Tuesday, July 27, 2010


The rain has come again today.

I see the wooden cabinet by the open window.

It’s begun to warp in the spots where the rainwater has collected.

There, my jade plant sits among the others.

Most days I walk past it and never even notice the dry soil.

But when the rain blows through the open window on this day,

I can see the water darken the dirt

and once again I remain still,

as the small drops of rain

provide sustenance.

week 26. Compassion

It’s amazing how succulents sustain themselves with so little. This is truly a testament to their adaptability. Human beings also need to learn how to live in difficult conditions. It puts our resiliency to the test and forces us to revaluate our choices.

Recently, I became friends with a woman in dire circumstances. She is separated and with 4 kids and no child support from her husband. She has only a court appointed lawyer, which has been of very little help. Her story really made me think about survival; how we adapt our lives in order to deal with a crisis. Sometimes we need to work with so much less than we ever thought was possible. Our resources are stretched to the limit and it is at these times we feel the most alone. But seeing the pain in others can change us. Having compassion for their stories can change the way we live our lives. Maybe it’s the deeds that come from this compassion that truly has the power to transform.

Tuesday, July 20, 2010


A friend once told me that poppies bloom in full

for only a few days.

Their colored pedals crumpled within,

they release them open,

then their delicate paper pedals fall to the earth.

What remains are the wide round stamen,

standing strong in all it’s nakedness.

Such a striking pose captures me every time.

I can’t even pass one with out thinking

That is one bold flower.

week 25. Centering

I always seem to notice poppies when I see them in gardens. I just love the stark graphic nature of them, even when all the pedals fall off and you are left with the long green stems with their rounded ball at the end. When I look at the remains of what was once a beautiful flower I think about how it is that they can stand so tall, naked and exposed like that. The center part seems to set poppies apart form many other species. Few flower have such a large complex stamen. Flowers with such unique components are just so striking. Maybe that’s why I like Poppies so much, to me, their unique centers remind me that even paired down, its what remains in the center that matters most.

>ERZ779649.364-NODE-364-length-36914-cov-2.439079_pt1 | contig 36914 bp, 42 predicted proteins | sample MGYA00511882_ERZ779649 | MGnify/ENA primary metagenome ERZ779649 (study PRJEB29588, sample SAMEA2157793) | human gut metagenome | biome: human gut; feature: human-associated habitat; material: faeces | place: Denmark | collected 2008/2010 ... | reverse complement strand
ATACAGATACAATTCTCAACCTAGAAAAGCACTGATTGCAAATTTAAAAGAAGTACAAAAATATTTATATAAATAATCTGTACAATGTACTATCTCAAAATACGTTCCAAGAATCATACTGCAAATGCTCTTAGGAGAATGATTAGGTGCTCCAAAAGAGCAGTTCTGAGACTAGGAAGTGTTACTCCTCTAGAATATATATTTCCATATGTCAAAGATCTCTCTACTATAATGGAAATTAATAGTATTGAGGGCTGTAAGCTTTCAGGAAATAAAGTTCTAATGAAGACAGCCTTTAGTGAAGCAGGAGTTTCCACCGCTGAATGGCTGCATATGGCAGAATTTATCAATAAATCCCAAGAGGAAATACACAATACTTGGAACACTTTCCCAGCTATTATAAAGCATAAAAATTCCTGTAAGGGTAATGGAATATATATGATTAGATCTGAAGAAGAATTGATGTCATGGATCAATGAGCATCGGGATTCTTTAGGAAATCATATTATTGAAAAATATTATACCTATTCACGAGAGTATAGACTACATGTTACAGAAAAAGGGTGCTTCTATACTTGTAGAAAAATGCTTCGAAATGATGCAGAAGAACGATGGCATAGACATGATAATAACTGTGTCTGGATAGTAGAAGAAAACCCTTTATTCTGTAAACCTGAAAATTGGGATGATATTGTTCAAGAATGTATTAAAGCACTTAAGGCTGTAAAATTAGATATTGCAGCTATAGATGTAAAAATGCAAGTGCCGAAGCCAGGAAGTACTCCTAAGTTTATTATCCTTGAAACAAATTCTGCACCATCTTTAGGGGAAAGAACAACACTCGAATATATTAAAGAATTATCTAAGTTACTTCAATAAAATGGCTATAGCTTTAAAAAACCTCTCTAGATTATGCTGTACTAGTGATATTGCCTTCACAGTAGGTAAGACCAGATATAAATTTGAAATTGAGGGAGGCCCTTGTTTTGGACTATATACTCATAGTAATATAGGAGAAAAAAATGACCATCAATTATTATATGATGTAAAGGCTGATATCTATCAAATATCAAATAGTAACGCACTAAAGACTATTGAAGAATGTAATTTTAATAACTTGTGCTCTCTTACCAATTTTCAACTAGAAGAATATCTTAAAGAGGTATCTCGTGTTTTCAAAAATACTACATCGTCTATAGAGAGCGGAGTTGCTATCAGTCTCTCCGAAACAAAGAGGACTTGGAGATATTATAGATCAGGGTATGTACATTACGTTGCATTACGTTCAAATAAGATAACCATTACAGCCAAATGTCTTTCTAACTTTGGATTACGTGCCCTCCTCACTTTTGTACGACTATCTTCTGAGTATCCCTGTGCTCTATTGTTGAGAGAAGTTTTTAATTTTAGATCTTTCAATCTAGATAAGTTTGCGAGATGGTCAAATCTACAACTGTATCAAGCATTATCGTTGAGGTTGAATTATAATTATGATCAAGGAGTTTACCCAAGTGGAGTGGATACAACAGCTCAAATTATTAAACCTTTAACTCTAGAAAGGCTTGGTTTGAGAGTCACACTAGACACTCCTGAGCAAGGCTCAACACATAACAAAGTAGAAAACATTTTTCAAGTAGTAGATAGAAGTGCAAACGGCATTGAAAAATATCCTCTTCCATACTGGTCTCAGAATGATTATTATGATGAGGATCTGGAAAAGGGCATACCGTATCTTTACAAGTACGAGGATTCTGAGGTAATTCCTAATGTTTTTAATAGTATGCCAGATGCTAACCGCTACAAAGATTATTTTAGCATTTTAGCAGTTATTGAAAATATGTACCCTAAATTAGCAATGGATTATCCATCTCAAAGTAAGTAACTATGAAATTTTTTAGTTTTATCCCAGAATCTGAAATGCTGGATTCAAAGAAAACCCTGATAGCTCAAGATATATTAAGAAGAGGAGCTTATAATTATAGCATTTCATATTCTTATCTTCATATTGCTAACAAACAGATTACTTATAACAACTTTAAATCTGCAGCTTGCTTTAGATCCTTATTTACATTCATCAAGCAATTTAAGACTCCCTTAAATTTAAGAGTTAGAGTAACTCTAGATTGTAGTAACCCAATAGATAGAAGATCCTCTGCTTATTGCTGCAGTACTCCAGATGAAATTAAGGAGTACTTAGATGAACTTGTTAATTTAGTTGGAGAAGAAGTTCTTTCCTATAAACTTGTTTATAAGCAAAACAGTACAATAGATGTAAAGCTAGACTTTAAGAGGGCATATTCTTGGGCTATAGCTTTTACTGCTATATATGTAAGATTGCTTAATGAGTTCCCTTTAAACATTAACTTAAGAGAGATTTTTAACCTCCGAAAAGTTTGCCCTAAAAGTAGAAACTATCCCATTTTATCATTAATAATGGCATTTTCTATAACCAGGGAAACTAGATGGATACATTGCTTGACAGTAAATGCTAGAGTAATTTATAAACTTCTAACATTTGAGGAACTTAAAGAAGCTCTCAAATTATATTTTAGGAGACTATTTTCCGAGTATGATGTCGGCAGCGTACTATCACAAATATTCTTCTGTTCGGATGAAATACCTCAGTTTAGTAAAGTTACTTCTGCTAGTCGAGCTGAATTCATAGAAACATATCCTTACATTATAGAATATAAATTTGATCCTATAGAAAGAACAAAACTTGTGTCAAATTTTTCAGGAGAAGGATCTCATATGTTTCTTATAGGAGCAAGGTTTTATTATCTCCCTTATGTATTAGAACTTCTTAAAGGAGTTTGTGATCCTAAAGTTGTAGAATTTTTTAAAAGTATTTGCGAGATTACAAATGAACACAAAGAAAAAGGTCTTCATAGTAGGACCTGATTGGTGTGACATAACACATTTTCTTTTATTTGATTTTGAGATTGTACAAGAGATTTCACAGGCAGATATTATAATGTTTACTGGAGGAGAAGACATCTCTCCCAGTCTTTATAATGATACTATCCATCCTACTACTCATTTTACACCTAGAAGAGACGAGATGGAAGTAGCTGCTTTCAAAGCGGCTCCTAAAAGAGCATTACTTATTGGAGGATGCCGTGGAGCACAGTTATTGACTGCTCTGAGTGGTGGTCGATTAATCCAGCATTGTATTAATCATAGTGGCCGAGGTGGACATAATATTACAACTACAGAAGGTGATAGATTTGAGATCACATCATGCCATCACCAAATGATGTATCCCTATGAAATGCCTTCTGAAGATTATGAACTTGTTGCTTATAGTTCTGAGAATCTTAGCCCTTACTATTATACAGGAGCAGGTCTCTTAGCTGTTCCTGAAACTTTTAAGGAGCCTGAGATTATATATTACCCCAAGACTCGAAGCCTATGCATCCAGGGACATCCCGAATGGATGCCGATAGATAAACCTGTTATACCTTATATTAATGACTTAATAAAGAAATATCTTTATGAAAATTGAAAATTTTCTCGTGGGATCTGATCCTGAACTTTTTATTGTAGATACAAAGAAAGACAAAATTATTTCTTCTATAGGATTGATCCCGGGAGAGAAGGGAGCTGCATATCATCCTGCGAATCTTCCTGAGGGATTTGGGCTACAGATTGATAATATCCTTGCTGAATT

Monday, July 12, 2010


When I was young there was a rambling rose bush

by the side of our garage.

My mother would cut a branch or two

And send us off with them wrapped in tin foil;

to thank a teacher or be gracious to a neighbor.

I can remember how she pruned it back

in the hot summer sun.

Beads of sweat on her forehead.

There, with her bare hands exposed to the thorns,

carefully allowing her fingers to feel the branches.

That was the only way to know

how best to shape it

so the beauty would show through.

“Nothing in nature is wasted or in vein” she would say.

She always made good use for the discarded.

That was her way.

week 24. Pruning

I've visited many rose gardens this summer and I always seem to notice how beautifully maintained the bushes are. One thing in particular that I’ve noticed about rose bushes is the way in which they are pruned. In many aspects pruning can reflect our own behaviors as human beings. For example, we must cut back and trim in order to allow a healthier plant to immerge. We try to give shape to our lives, knowing that we must be careful in choosing what allows us to thrive. Determining what to keep and what to let go of is hard sometimes, but definitely necessary. We look at the big picture (the bush) while also examining each piece (the branch). Even the things we can no longer use, those too must be considered. Maybe finding a purpose for these small things gives meaning to our everyday lives.